The General Lee, the orange Dodge Charger from the popular ’70s TV series The Dukes Of Hazzard, is probably the most famous Hollywood Chrysler of all time. But famous is one thing, cool is another. Is the General Lee the coolest Mopar in history? Some might think so. Others may instead suggest Christine, the red ’59 Plymouth Fury from the 1983 movie of the same name based on the Steven King novel; or maybe the green Dodge Charger used in the 1974 movie Dirty Mary, Crazy Larry. But as far as we’re concerned, the coolest Chrysler ever to appear on screen ” and surely right up there with John Milner’s piss-yellow ’32 Ford coupe from American Graffiti and Steve McQueen’s wicked green ’68 Mustang Fastback from Bullitt as one of the coolest cars in Hollywood history ” is the ghostly white 1970 Dodge Challenger R/T that starred in the 1971 movie Vanishing Point.
If Chrysler’s goal was to promote the Dodge Challenger R/T as a tough, sleek, sporty, high speed, open road belter oozing the cool factor, then offering to supply several identical white Dodge Challengers free of charge for the starring role in Vanishing Point was one of the smartest marketing decisions it could have made.
Vanishing Point was a movie about a down on his luck character named Kowalski (his first name isn’t given), who seems to find trouble wherever he goes. He has found employment in the most unlikely of places, including as a motocross rider and NASCAR racer, and even a cop.
To add to the misery of it all, his girlfriend drowns in a surfing accident. Kowalski just can’t catch a break, and by the time he takes up a dead-end job as a long-haul delivery car guy, he’s pretty screwed up, no doubt thanks in part to the fact he’s a pill popper, and doesn’t sleep.
Anyway, Vanishing Point is set over the span of less than two days. In the opening scene he is delivering a car to his employer’s Denver base late on a Friday night. Rather than hitting the hay, he instead insists on collecting another car and delivering it straight back to San Francisco. That car, of course, is a white 1970 Dodge Challenger R/T (said to be a 440 Magnum big block). He’s exhausted, so the first stop he makes before departing Denver is to his supplier, to stock up on ‘uppers’.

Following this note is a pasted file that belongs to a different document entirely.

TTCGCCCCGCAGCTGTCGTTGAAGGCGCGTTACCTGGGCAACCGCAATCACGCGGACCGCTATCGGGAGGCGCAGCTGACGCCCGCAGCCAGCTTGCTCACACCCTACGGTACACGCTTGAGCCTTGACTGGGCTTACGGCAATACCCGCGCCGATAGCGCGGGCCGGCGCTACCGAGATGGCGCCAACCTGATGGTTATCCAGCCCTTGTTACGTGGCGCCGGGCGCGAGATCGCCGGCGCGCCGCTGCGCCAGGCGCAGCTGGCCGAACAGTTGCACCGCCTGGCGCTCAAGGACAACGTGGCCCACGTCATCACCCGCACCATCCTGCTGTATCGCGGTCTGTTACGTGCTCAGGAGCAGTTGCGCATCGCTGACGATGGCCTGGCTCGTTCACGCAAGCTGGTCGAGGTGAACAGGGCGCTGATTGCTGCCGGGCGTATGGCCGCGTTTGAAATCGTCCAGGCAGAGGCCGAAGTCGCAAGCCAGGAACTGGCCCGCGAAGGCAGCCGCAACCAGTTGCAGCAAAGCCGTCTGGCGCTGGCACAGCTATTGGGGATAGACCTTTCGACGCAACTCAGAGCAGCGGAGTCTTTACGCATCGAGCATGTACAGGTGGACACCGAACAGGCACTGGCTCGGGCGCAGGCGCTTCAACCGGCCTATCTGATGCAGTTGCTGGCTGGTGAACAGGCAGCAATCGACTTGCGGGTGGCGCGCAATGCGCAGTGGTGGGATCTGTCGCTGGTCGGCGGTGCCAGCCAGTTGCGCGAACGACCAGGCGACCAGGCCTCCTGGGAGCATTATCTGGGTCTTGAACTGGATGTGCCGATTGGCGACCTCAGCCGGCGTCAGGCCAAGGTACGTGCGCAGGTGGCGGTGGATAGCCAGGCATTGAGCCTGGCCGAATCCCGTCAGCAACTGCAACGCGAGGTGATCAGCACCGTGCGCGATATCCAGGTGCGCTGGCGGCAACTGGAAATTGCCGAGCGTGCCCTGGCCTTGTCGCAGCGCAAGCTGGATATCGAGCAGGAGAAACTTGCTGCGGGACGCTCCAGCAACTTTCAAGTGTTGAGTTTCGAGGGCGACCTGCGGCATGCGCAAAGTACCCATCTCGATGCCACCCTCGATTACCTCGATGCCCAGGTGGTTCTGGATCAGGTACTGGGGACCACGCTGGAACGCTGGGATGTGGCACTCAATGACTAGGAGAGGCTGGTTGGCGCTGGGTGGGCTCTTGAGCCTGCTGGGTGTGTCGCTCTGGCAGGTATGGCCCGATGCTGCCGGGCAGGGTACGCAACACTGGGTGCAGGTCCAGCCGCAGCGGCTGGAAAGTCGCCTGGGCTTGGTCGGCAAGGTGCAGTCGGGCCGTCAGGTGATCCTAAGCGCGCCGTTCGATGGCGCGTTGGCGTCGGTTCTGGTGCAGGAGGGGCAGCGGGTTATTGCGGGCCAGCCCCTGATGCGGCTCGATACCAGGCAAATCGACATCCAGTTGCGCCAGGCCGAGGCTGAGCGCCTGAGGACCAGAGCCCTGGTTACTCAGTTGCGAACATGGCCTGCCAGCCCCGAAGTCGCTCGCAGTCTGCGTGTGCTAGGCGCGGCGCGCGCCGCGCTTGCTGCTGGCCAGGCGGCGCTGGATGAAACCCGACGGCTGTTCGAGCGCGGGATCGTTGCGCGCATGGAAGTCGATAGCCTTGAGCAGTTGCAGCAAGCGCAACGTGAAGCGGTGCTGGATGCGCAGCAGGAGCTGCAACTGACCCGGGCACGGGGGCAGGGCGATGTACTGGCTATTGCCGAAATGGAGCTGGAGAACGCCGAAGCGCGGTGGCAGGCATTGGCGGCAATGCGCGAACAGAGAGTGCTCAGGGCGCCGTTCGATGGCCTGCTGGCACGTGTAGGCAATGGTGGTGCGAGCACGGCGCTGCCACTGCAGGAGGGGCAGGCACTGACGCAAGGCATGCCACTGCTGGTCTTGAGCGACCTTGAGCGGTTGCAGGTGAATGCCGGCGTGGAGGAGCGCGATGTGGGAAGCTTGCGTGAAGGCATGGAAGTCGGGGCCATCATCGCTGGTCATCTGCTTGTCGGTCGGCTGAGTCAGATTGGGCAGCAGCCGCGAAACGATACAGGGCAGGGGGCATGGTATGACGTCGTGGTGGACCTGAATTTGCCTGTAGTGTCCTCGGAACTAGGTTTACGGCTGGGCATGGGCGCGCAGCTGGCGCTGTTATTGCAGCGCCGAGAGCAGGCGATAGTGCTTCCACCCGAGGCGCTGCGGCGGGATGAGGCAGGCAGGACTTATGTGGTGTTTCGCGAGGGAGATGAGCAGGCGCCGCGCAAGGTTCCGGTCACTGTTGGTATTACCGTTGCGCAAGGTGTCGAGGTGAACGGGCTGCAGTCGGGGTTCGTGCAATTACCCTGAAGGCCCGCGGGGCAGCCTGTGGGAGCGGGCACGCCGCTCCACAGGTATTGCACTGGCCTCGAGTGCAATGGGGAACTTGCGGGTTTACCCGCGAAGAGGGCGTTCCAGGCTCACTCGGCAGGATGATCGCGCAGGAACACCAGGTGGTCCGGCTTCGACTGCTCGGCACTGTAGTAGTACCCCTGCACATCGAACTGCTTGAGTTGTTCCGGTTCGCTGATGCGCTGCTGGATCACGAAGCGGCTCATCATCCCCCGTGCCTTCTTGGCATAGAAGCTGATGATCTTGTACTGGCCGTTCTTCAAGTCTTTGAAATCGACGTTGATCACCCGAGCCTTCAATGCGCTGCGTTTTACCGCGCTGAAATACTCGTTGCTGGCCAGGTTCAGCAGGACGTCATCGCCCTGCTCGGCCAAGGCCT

Early the next morning, in a dazed state, Kowalski is speeding along a country road when a motorbike cop rides up alongside him, yelling at him to pull over. Suddenly snapping to, Kowalski instead puts his boot into it and the cop give chase. After a few high speed stunt driver manoeuvres Kowalski loses the cop, but the law now wants his head. They get heavier, the chase scenes get bigger, and the rest of the movie is basically about him trying to escape, mixed in with a few flashbacks and a smattering of the odd-ball people he meets during his journey.
Been There, Done That
Of course, most V8 nuts have seen Vanishing Point, and those who haven’t know how it ends. It’s a cool ending (unless you wanted a sequel), and further adds to the aura of the starring Challenger R/T. The exact number of Dodge Challengers supplied by Chrysler for the movie is not completely clear, but eight were destroyed during filming. Director Richard C Sarafian returned for the Vanishing Point DVD and talks about how, late in the piece when they were down to just one last car, it was stolen by a prostitute who was one of the hangers-on during filming (this was the laid back ’70s, remember). Whether this means eight cars were supplied by Chrysler and all were destroyed, or there were nine and one survived filming, is unclear. Another fact that isn’t explained is why the car that hits the bulldozer road block at the end of the movie is not actually a Challenger, but a ’67 or ’68 Camaro.
The Challengers used in filming were maintained by a hard-as-nails ’50s race car driver called Max Balchowsky. Balchowsky built a series of Buick Nailhead-powered sports cars, made up primarily of junkyard parts, which he named Ol’ Yellar (they were all painted yellow), and which could beat off the best European Ferraris, Maseratis and Jaguars of the day. The cars used for the film appear to have had wider tyres fitted, and the suspension seemed lower than standard, which made them look even tougher. Chrysler was gaining great exposure in the right marketplaces for the Dodge Challenger, such as in drag racing through numerous top flight drives like Funnycar racers Gene Snow, the famous Ramchargers, and Pro Stock racer Dick Landy. Meanwhile, over in the TransAm circuit racing scene the bright green factory-backed Challenger T/As of Sam Posey were keeping the roundy-roundy fans happy. But the 1971 release of Vanishing Point really completed the package and set the Dodge Challenger up as one of the greatest cars in America’s rich pony car history.
More Muscle Than Pony
The Challenger was Dodge’s contribution to the pony car craze, started by the Mustang in 1964. Dodge was quite late arriving on the scene, and by the time the Challenger finally appeared in 1970, it found the pony car market a busy place indeed, with not only the market-leading Mustang to contend with, but also the Mercury Cougar, Chevrolet Camaro, Pontiac Firebird, AMC’s Javelin, and even sister company Plymouth’s Barracuda. Regardless, sales figures for the Challenger reached 80,000 in its first year.